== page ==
Paper Nautilus at the WNDX Festival Oct. 4-07

RADIANCE: New Works from Canadian Collective Celluloid Practitioners
Saturday, October 4 at 7 PM | Cinematheque – Introduced by the Loop Collective’s Izabella Pruska-Oldenhof

SPECIAL DOUBLE PROGAM with an intermission between 8:30 PM and 9 PM

ABOUT Paper Nautilus, Amber Goodwyn, 4.5 mins, 2005 (16 mm, silent):
I grew up in the Bahamas and have never returned. Mapping a place from memory, this film uses family photographs to illustrate the exchange of sand for snow.

Program Notes:
“As the impracticality of Celluloid as an instrument of image taking pushes it into the realm of craft, collectives of crafts people have sprung up, working in unison to create work etched in alchemy, and burnt with light. These collectives often work together as both practitioners of Celluloid arts, and exhibitors of work from across the globe to their communities. Two such collectives are creating work in Eastern Canada. They are the Double Negative Collective in Montreal, and the Loop Collective in Toronto. Dedicated to producing work that explores film as craft, these artists inspire each other to create films that develop regional characteristics. With this, experimental work gains a new sense of familiarity as it radiates the creative energies that emanate from collective inspiration.”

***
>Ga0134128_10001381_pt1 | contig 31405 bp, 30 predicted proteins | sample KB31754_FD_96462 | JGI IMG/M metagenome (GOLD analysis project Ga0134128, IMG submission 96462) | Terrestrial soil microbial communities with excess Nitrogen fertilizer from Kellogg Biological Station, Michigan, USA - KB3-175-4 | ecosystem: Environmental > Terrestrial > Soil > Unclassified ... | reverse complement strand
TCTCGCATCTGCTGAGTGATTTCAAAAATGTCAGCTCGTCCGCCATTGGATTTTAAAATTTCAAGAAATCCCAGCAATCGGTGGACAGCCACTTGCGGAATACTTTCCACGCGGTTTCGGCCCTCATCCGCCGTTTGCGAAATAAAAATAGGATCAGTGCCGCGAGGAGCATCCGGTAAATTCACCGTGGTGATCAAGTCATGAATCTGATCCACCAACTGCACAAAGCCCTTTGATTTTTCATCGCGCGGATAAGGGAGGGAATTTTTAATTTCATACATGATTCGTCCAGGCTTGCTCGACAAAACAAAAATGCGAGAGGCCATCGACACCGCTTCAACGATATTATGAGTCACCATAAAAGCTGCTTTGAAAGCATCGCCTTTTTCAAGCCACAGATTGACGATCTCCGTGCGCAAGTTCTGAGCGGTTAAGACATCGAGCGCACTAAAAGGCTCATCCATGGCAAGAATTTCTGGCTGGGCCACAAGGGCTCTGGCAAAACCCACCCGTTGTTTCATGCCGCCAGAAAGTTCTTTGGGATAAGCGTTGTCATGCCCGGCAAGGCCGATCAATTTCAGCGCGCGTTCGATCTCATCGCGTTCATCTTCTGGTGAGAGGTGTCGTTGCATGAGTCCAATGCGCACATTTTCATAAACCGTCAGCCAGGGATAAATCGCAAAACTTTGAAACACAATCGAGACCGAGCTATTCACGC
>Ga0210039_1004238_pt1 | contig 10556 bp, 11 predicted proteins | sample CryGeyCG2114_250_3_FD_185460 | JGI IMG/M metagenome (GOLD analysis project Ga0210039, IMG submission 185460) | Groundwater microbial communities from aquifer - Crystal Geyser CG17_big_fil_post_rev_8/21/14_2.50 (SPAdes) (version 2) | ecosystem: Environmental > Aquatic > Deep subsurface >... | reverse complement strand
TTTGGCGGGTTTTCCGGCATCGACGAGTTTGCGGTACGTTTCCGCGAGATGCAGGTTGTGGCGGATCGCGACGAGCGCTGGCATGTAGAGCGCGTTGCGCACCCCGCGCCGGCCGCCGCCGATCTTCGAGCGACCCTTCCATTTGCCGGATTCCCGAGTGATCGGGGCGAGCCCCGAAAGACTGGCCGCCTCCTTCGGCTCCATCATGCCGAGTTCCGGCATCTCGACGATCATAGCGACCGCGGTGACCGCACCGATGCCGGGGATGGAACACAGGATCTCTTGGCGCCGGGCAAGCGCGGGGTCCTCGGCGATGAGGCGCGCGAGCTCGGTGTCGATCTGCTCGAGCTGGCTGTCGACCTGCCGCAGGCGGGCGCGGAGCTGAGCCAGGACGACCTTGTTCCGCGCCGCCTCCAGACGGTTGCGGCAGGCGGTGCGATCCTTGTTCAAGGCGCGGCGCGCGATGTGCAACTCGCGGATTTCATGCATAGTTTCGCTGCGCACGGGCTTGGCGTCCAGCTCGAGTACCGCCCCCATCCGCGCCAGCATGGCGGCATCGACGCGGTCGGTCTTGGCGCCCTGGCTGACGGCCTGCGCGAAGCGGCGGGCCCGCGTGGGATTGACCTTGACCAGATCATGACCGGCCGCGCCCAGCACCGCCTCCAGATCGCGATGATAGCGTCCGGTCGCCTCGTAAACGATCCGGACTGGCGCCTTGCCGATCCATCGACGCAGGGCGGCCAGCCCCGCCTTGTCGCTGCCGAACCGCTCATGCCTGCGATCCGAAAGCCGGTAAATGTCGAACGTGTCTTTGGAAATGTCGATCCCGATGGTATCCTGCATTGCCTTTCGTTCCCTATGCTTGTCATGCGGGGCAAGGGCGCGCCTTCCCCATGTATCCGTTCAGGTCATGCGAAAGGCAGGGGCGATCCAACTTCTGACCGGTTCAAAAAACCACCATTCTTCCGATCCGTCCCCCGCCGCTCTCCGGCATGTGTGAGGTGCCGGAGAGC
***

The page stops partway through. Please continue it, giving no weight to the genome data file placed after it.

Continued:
Sol Nagler

For more details and to view the film program please visit the program page on the WNDX website.


Support for Astria Suparak and The Warehouse Gallery

Astria Suparak is an awesome artist and curator who invited out our video program Daughters of Joy! down to NY state a few weeks ago. The work she has done over the last year as Director of the Warehouse Gallery in Syracuse, NY has been inspiring, contemporary and emerging artist driven. This week, we
have learned that Astria is being fired from her position. The
Syracuse arts community is stunned by this: faculty at Syracuse
University, local arts organizations, and artists in the area have
been thrilled by the great programs Astria has organized in her short
tenure at the Gallery, and feel she has contributed much to the city.
Astria is very professional in all her undertakings.
She has made strong connections in this community, and fostered great
dialogue. The only reasons we have been given for this decision, made
by Jeffrey Hoone, is that he is restructuring the Gallery to meet his
high standards. We do not know what these standards are, and feel
that The Warehouse Gallery has been very successful in bringing
important contemporary art to central New York.